War on Women

09.06.134:45 AM ET

The Republican Hypocrisy On VAWA

GOP politicians like Mitch McConnell want mainstream voters to believe they support anti-domestic violence legislation—but their records tell a different story, says Amanda Marcotte.

In the 2012 elections, Republicans discovered that the party’s rightward drift on the subject of reproductive rights had put them in a tough spot. On one hand, the Christian right—whom the GOP relies upon to turn out at the polls—demands that the party take positions hostile to contraception access and wage an increasingly ugly battle when it comes to abortion rights. On the other hand, many Republican candidates discovered that proposing that women who experience “legitimate rape” don’t get pregnant and that women who support insurance coverage for contraception are “sluts” hurts them in the polls.

Despite angry disavowals from Republicans that a right-wing war on woman even exists, there’s overwhelming evidence to back up that buzzy phrase. Obviously, Republicans would like to shake the stink of being seen as warriors against women for the 2014 and 2016 rounds, but that’s probably not going to work out for them. After all, the war on women has expanded beyond just attacks on reproductive health care. Republicans are increasingly embracing a hard right agenda that seeks to undermine protections for women against domestic violence and rape, putting the party in very serious danger of being seen on the wrong side of what was previously believed to be a largely non-controversial issue.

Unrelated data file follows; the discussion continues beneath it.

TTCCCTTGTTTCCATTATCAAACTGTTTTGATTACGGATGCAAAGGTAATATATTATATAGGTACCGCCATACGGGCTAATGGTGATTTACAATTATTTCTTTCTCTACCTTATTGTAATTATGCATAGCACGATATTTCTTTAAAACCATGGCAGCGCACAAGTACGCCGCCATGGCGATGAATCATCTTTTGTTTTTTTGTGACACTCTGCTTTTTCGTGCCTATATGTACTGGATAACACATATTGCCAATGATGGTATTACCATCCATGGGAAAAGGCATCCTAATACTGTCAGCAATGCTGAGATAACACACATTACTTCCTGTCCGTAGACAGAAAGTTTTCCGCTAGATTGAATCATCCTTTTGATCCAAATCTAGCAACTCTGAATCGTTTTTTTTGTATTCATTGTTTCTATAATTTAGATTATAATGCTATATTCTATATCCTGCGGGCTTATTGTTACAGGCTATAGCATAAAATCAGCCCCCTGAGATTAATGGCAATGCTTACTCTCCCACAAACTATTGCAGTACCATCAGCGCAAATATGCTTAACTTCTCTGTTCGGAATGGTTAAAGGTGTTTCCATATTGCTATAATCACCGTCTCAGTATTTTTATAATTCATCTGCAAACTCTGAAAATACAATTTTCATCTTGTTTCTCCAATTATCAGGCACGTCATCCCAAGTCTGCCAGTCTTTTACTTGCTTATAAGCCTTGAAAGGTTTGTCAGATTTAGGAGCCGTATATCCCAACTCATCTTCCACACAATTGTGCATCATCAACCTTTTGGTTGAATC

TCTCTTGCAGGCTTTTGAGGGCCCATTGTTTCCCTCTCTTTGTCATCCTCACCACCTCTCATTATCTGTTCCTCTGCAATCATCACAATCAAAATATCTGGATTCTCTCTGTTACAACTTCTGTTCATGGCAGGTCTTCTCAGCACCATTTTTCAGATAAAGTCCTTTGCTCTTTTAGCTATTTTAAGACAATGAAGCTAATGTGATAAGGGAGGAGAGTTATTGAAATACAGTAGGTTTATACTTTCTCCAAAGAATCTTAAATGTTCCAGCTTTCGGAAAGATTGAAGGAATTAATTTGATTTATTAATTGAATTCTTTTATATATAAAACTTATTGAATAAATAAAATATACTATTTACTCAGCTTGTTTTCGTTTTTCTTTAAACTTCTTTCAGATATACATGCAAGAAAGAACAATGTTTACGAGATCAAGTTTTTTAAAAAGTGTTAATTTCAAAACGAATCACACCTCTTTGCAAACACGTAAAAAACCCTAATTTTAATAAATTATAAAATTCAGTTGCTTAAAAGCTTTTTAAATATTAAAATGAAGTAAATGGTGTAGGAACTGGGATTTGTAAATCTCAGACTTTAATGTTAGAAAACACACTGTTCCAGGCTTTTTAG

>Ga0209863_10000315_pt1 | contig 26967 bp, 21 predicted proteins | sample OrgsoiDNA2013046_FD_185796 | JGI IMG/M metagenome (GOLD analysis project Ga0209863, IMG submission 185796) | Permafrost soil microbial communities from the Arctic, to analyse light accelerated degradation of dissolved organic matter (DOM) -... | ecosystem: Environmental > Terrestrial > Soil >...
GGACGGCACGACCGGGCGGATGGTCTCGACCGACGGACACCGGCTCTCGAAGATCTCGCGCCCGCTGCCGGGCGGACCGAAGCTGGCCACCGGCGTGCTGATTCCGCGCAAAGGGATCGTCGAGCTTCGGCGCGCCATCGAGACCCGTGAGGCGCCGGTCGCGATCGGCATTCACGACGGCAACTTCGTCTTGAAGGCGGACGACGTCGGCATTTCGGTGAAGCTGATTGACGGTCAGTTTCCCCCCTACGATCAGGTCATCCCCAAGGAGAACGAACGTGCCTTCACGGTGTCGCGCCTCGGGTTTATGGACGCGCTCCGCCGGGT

Taking a stand against wife-beating and rape used to be a no-brainer for most politicians, which is why the Violence Against Women Act was reauthorized handily in the years in which it came up for a vote between 1994 and 2012. During this time, there’s been a small but apparently growing movement of anti-feminists who object to that law and a general cluster of laws that make it easier for women to leave abusive marriages. They often call themselves “fathers’ rights” activists, claiming to be motivated primarily by interest in child welfare. The ugly reality, however, is most of their efforts are aimed at undermining court authority and legal protections that happen to make it easier for women in abusive marriages to get out and get on with their lives. And, in the past few years, these activists have been quietly gaining some power in the Republican Party.

As is typical with these things, Virginia Attorney General and Republican gubernatorial candidate Ken Cuccinelli is a leading light in the push to the right on issues around sex and family life. Unsurprisingly, he has serious ties to this movement to reinstitute male power over the domestic realm, even when it makes it harder for women to escape abuse. As reported in the Washington Post, Cuccinelli made the unorthodox move of working a private case after being sworn in as Attorney General, on behalf of Ron M. Grignol, a former House candidate who (surprise, surprise) was embroiled in a custody dispute with his ex-wife.

Grignol is the former leader of the anti-feminist “fathers’ rights” group Fathers for Virginia. The group supports a bevy of policy measures aimed at making it difficult for women to leave their marriages and sever ties with their husbands, even abusive husbands. They support bills that make it harder to collect child support and push heavily for automatic joint custody, two measures that will make it far harder for women to make a clean break with abusive husbands. These groups also encourage men to keep hiring lawyers to sue their ex-wives, in order to—as a NOW report found—“keep ex-wives in court and drain them of their resources.”